Do you need a winemaker for wines under $2?
Is it really all that important to shell out hard earned cash for a "Certified Master of Wine" [CMoW] to produce wines at the $1.99 price point? TESCO is doing just this, though the winemaker will be in charge of wines in the range of $2~$40/btl.
But really, I mean how many people would return a wine that was $1.99 if they found it a bit "off" or "different" from a previous bottle? How many cases of the stuff would you need to produce (and sell) to recoup the salary you're going to give that winemaker? Certified Masters of Wine don't just fall off the trees, now do they...
Fresh & Easy to Launch 25 New Wines (TESCO)
"Over the next three months, Tesco's small-format U.S. grocery chain, Fresh & Easy Neighborhood Market, will introduce 25 new wines, 15 of which will be exclusive to Fresh & Easy, and crafted by a Certified Master of Wine, the company said.
The new local and imported wines range from $1.99 to $40 per bottle.... [t]he new wine selection includes a California Cabernet from Sonoma, a Malbec from Argentina, sparkling wines from Italy, and a Tempranillo-Shiraz and Ribera del Duero from Spain..."
I'm assuming the CMoW will be involved with each of the 25 wines to be carried...and I don't want to totally deflate the reasoning behind having the CMoW involved as there are more pricey wines in the range, but the MoW designation is vastly different than a MS or PhD in Enology or Viticulture [see here for a good description]. What this implies is that neither TESCO nor Fresh & Easy will be getting into the wine business by owning a winery...rather that they will be sending their CMoW to various existing wineries with the mission of having said businesses make custom wines for their exclusive retail. Think of the symbiotic relationship between Trader Joe's and Two Buck Chuck. One produces, the other sells exclusively.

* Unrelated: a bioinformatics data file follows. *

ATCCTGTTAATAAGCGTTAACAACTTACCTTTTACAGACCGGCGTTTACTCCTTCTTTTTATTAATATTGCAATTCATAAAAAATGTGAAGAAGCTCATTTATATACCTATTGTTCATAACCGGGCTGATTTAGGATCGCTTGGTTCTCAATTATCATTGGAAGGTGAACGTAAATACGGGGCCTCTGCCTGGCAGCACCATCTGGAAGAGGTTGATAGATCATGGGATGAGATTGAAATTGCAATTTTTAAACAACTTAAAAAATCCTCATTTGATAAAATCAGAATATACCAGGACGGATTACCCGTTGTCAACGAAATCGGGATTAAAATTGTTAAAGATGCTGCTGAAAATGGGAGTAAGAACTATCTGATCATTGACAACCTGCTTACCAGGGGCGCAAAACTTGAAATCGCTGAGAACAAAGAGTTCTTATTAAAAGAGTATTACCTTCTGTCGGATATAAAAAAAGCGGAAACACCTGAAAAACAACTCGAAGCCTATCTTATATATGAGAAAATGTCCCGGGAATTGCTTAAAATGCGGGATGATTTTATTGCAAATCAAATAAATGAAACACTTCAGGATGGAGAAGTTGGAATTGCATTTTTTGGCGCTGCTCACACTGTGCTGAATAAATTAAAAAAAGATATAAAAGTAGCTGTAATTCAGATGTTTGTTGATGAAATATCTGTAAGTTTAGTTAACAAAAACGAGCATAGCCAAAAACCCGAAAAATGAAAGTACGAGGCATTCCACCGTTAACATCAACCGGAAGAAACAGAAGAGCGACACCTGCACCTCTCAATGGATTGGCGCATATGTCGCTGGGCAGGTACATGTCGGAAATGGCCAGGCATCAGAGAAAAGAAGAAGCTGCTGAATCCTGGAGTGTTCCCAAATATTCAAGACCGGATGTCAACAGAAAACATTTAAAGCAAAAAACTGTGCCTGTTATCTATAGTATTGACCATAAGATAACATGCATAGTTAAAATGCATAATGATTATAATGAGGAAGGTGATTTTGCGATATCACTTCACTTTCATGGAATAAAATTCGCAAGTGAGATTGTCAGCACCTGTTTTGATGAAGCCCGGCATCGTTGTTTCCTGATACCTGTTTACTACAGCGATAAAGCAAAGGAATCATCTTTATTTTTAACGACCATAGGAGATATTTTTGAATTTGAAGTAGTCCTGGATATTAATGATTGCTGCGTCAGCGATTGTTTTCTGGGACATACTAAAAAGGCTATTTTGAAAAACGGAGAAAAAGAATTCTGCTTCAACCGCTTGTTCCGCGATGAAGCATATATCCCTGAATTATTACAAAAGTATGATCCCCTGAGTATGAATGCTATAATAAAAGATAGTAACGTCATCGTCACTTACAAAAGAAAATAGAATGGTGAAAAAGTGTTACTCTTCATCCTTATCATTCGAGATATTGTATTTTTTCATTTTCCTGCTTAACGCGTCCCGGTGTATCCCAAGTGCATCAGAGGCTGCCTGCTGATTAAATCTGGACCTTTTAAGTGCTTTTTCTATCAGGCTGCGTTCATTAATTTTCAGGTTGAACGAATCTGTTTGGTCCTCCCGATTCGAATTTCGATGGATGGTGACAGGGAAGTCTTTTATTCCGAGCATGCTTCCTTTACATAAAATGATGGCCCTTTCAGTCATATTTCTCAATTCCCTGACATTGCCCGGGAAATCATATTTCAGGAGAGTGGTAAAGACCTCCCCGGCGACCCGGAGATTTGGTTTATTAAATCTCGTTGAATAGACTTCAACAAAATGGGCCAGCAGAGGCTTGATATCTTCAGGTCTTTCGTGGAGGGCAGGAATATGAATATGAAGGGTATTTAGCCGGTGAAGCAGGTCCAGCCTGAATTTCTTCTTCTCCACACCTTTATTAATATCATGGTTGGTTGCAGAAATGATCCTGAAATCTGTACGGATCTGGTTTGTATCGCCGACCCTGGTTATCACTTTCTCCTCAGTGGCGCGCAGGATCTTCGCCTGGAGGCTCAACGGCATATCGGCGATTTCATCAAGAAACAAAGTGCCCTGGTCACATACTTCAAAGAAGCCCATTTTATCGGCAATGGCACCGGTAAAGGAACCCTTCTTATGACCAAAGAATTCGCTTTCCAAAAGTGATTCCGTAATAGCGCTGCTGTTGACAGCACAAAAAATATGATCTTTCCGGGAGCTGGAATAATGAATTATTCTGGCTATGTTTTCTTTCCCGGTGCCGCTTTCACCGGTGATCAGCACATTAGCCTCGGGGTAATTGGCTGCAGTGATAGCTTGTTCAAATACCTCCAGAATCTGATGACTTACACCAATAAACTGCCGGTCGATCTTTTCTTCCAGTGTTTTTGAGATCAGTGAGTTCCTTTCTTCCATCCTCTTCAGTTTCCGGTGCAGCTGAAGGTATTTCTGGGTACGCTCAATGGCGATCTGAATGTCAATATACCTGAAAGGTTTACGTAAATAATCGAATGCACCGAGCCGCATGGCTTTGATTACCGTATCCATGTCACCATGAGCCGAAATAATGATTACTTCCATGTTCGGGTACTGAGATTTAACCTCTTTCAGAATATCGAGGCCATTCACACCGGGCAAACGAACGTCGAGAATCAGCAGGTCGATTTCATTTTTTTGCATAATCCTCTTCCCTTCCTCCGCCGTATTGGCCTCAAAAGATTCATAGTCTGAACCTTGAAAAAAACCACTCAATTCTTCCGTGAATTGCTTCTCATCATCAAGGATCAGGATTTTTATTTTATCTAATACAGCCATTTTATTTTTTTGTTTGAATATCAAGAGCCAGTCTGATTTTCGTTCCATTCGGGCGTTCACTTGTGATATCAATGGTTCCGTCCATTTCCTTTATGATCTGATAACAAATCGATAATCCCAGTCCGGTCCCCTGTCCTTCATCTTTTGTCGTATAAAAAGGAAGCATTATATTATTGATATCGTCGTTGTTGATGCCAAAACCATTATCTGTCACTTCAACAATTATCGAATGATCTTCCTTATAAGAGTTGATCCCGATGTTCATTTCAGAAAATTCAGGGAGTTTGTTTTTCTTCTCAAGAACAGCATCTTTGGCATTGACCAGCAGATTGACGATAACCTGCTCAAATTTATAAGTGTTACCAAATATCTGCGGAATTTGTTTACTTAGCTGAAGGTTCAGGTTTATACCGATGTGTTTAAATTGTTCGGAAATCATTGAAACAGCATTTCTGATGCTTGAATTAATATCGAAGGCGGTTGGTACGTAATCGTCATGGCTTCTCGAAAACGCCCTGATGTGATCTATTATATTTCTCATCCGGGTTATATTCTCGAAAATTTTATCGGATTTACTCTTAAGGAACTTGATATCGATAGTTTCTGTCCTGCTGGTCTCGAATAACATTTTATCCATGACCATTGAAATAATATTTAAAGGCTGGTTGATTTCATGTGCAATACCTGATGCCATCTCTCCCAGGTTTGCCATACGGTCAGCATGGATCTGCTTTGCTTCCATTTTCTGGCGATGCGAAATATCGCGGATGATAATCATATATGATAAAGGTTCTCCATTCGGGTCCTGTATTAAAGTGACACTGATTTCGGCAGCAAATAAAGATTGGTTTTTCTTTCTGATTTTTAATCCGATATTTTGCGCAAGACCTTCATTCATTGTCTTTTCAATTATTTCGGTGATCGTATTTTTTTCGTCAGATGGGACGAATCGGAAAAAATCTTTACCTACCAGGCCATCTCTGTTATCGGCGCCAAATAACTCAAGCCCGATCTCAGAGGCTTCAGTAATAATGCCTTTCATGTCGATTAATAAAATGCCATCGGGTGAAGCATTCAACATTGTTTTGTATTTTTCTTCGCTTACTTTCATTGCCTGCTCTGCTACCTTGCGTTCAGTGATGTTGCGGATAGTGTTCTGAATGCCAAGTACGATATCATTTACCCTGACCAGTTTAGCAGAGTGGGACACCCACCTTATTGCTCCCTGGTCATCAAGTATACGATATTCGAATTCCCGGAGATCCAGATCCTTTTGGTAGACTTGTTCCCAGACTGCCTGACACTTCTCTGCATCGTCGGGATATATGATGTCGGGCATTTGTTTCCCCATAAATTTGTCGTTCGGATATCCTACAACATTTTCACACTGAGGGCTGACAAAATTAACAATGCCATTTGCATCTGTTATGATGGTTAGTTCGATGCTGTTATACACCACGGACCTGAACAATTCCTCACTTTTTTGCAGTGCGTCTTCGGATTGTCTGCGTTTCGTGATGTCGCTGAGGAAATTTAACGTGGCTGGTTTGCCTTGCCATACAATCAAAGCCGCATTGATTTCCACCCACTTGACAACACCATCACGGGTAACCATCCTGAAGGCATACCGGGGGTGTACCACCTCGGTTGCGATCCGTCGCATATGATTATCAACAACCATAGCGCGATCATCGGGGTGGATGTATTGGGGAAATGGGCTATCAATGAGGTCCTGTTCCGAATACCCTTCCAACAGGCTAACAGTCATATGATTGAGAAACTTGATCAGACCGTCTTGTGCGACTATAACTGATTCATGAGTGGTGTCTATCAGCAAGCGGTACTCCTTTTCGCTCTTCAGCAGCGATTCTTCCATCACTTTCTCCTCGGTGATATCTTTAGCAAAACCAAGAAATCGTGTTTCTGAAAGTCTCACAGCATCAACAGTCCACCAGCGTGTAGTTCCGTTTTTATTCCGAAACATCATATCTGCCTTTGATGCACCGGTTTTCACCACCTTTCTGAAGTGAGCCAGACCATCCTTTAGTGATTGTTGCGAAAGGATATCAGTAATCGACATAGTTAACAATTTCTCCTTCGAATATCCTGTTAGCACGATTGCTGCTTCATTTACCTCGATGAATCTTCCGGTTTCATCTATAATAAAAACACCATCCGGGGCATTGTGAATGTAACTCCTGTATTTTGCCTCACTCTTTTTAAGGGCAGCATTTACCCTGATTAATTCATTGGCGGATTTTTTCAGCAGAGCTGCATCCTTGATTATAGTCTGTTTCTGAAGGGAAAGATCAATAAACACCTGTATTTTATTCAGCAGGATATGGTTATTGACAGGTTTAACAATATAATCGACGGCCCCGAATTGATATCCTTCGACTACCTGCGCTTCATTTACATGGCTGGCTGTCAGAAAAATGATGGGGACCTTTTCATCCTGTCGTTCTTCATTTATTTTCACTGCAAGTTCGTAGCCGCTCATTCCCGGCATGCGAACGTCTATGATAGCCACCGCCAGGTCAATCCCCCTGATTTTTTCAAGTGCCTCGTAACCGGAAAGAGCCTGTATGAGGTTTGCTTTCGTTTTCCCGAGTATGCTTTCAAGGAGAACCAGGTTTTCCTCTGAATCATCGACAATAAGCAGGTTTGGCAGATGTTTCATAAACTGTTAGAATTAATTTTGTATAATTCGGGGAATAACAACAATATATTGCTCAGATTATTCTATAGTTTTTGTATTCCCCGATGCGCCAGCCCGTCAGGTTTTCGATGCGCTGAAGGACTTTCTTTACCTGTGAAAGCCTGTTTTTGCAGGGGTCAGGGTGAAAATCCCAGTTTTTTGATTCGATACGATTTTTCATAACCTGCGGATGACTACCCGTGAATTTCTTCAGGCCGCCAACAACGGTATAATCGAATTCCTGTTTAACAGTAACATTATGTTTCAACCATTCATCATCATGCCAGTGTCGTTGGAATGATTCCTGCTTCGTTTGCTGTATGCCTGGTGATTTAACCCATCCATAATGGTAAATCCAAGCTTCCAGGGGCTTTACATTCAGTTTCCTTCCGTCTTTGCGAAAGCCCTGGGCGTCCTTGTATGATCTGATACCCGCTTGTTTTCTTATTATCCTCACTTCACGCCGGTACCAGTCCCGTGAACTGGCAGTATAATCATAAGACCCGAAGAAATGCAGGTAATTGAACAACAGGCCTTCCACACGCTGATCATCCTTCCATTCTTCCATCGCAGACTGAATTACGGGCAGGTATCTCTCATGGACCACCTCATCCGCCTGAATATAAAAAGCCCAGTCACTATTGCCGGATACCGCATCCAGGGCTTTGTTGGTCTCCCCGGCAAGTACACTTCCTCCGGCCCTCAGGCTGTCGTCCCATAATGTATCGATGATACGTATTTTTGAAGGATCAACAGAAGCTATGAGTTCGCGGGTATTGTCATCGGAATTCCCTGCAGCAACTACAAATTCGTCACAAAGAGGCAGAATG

This is a double-edged sword. While the winery might sell more of the low-end wine it produces with this scheme, it could also end up cutting the consumer base it normally relies on. If the wine is of decent enough quality, some of its' prior consumers may opt to "trade down" and purchase the cheaper wine with the idea the price is low due to lack of a national marketing program or need to support a brick-n-mortar winery facility.
Custom made wines have been in play for quite some time, from restaurant specific offerings, to airlines, cruise ship companies, tour groups, etc. I don't know of a winery which ever went out of business by participating in these deals before, so the threat of this sort of thing going badly for the winery seems very limited...in fact wineries would prefer to do this in a way because the retailer is contracting with them for the wine, and thus wineries see the cash for the transaction without having to figure out how to get it out the door.In the end, the wineries are happy, the retailers involved tend to be happy, and the consumer - who gets wine of a quality they like at perceived basement prices - also is happy.